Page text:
The richer States such as New York, and California, receive less money from our federal treasury than they are taxed. Poorer states such as Mississippi, and Alabama, receive more federal assistance than taxed. The taxes are in the form of personal income tax and the expenditures are things such as infrastructure projects.

Greece’s problem is there is no mechanism for transfer payments from the surplus countries, such as Germany. If Greece remains in the Euro there are only two solutions: continued austerity; or, debt forgiveness (default). And we all know rich people and bankers are no longer allowed to lose money.

Chris, you need to ask yourself, where does money come from? Really, think about it. Try to trace it back to its source. Hint: it’s all money printing.

Tyler August said...

I have a note about the physics of atomic decay below, but more to the point on free will, since this is apparently the only time I will be able to post a comment on it:

I believe that I am a deterministic creature, even if radioactive atoms may not be. To whit: if you knew with perfect accuracy the state of mind I was in at a given time, and all the gestalt rules and representations my mind uses to process stimuli, you could predict my behavior based on given stimuli, regardless of the laws of physics. Rewind the clock to 1995 (or whenever you please), and I would act exactly according to my nature, and would 20 years later be here, again, writing this post. Do all of you who posit "free will" find your minds so given in to random impulses that you would not say the same?

Yes, we can change the rules we use to process stimuli, but if you had perfect knowledge of my mind and its workings, you could also use that to predict my decision to do that, my choice of practice, and, I suspect, how effective the practice would be-- allowing you to continue to model my behavior. That I cannot do the same to myself is simply because I do not have perfect self-knowledge, in my opinion. Perhaps I misunderstand what is meant by free will; if so, please clarify.

Putting my physicist hat on, here:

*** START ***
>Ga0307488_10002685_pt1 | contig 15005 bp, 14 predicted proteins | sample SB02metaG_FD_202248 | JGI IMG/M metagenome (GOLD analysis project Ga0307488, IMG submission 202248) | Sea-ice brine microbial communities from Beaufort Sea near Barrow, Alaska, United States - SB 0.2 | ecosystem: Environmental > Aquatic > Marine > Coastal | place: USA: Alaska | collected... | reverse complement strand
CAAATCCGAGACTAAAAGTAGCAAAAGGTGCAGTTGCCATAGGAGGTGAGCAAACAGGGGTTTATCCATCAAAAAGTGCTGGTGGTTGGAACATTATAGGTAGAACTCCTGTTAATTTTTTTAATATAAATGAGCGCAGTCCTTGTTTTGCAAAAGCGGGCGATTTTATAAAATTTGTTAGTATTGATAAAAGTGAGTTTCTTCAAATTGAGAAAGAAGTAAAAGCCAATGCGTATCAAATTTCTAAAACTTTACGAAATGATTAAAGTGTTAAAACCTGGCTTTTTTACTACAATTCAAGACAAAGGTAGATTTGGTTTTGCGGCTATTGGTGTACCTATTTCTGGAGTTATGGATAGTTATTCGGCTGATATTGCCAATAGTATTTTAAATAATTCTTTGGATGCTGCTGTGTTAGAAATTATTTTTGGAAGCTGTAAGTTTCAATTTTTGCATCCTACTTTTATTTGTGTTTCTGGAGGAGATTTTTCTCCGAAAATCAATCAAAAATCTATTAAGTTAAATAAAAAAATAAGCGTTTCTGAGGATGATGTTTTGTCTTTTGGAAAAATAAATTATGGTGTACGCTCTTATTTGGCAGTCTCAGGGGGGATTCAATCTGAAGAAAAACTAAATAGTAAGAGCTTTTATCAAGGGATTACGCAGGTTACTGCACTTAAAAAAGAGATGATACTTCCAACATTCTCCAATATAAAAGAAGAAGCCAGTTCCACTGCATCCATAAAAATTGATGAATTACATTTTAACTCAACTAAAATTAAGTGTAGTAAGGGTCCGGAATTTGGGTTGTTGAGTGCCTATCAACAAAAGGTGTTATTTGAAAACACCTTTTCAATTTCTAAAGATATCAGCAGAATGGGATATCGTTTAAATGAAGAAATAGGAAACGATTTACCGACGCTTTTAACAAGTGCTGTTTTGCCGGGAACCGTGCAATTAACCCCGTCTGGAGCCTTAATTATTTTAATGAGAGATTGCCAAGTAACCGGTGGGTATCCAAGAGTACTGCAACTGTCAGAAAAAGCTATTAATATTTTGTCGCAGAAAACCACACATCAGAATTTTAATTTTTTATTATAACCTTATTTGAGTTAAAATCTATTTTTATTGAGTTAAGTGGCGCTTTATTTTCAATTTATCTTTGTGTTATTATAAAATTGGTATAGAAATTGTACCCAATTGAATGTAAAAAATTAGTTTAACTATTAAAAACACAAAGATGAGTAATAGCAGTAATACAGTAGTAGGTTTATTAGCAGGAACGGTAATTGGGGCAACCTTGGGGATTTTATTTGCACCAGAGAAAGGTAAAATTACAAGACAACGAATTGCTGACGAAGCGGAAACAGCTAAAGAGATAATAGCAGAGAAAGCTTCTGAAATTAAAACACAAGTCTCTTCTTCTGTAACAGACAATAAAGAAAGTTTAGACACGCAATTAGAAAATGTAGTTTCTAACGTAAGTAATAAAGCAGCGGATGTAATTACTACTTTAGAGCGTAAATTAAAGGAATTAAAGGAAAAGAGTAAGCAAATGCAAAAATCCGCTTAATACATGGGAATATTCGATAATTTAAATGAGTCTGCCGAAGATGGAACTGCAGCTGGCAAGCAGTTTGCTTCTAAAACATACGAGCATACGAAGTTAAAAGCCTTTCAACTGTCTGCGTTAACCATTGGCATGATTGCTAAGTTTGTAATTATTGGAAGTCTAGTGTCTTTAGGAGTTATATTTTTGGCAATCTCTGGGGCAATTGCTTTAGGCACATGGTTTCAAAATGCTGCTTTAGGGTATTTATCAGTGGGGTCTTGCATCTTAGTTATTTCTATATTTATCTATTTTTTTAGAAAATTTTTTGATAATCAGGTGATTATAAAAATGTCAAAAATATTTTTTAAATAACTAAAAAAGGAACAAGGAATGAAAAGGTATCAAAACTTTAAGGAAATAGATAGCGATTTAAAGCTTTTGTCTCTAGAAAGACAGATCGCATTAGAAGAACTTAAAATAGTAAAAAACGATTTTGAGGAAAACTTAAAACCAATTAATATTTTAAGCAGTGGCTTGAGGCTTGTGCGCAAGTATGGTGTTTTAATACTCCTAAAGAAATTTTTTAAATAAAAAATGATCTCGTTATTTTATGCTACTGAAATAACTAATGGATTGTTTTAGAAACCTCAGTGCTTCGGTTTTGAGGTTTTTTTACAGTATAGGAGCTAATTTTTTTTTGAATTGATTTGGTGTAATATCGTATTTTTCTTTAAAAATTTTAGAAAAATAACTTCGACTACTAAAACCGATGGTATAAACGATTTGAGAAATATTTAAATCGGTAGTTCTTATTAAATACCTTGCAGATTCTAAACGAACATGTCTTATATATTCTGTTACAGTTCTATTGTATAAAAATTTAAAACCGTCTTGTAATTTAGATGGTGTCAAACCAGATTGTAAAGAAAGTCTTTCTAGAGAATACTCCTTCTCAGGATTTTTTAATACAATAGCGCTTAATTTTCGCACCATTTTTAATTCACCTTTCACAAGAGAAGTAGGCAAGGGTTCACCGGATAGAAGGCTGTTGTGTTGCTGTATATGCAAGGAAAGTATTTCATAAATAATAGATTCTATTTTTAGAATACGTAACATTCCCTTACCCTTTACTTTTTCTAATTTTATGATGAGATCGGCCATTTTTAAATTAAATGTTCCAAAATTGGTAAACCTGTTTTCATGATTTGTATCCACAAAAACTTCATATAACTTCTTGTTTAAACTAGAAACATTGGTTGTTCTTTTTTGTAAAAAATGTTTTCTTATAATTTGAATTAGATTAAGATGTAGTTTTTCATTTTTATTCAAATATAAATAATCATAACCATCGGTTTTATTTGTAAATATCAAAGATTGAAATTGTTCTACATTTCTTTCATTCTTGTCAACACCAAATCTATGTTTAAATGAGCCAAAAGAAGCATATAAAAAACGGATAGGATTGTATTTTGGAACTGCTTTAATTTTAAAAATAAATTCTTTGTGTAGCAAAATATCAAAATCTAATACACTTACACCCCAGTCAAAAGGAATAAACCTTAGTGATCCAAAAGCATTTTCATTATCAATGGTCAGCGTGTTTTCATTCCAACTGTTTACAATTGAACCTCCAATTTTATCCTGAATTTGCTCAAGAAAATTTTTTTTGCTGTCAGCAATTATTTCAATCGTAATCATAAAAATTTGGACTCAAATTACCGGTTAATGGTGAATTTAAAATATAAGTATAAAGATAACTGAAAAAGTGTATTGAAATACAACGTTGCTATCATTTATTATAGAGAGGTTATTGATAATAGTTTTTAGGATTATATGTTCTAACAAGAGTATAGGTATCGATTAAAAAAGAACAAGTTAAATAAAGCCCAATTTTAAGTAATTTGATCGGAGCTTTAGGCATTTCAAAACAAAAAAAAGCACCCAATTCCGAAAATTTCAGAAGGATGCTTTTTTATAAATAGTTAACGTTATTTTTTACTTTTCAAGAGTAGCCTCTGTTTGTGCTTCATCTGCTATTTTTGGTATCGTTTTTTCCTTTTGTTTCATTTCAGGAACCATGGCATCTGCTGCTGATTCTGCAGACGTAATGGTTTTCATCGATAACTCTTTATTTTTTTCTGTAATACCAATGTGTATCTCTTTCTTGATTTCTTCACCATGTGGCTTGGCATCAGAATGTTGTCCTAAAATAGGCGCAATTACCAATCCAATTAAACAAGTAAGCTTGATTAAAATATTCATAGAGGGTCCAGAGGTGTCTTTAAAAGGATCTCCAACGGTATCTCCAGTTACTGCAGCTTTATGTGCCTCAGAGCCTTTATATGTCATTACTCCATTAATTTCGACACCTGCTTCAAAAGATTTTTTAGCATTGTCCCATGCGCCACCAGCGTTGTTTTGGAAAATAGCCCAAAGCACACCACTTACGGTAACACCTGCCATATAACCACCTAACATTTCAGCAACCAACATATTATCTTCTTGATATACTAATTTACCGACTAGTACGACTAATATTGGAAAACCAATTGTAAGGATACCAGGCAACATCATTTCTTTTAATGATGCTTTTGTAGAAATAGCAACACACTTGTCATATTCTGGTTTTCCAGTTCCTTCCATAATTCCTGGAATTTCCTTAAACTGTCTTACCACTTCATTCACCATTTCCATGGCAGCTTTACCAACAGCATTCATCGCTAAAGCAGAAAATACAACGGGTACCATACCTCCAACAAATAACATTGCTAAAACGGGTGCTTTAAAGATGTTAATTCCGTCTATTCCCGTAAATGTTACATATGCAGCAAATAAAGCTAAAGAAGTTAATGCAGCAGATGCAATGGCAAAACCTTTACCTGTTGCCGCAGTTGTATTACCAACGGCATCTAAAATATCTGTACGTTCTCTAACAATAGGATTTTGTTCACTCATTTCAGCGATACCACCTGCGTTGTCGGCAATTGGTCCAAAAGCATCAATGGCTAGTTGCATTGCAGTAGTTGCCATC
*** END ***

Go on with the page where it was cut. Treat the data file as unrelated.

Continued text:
Atomic decay does appear to be completely random. You can even use it to generate high-quality random numbers (i.e., here: Appearances can be deceiving, though. Could some underlying deterministic process produce such randomness? It is not impossible; Brownian motion comes to mind. Purely deterministic newtonian billiard-ball physics of fluid molecules colliding with a grain of pollen gives a 'random walk' that appears so completely unpredictable it took almost 80 years and Albert Einstein to figure out the mechanism.
As it happens, a purely deterministic mechanism for atomic decay has been proposed under the framework of Bohmian mechanics* (see here: ). But the kicker is this: it is only deterministic in principle. The initial conditions of the particles within the nucleus are unknowable (because they are unmeasurable, thanks to the uncertainty principle). In practice, just as with Brownian motion, we get a very random result from the 'clockwork' model.

*very much a niche interpretation of QM, for the record.

Does that count as determinism? If, in principle, you knew all the initial conditions, you could simulate it-- but, in principle, you cannot know all the initial conditions. Bit of a blurred line there, isn't it?

John Michael Greer said...

Cherokee, well, we'll see! The quotes I have in mind, though, are from Robert E. Howard's original stories, rather than from the movie -- though I thought the first film, at least, was an engaging piece of camp.

Walter, I suppose that's true!

Nick, since all we have to go on is experiences of one kind or another, how could we possibly know?

Phil, exactly. One of the places where the entire stand-off between determinism and free will falls down is when you deliberately choose to use methods such as those of magic to manipulate the unconscious aspects of yourself, knowing that those methods will have relatively deterministic results...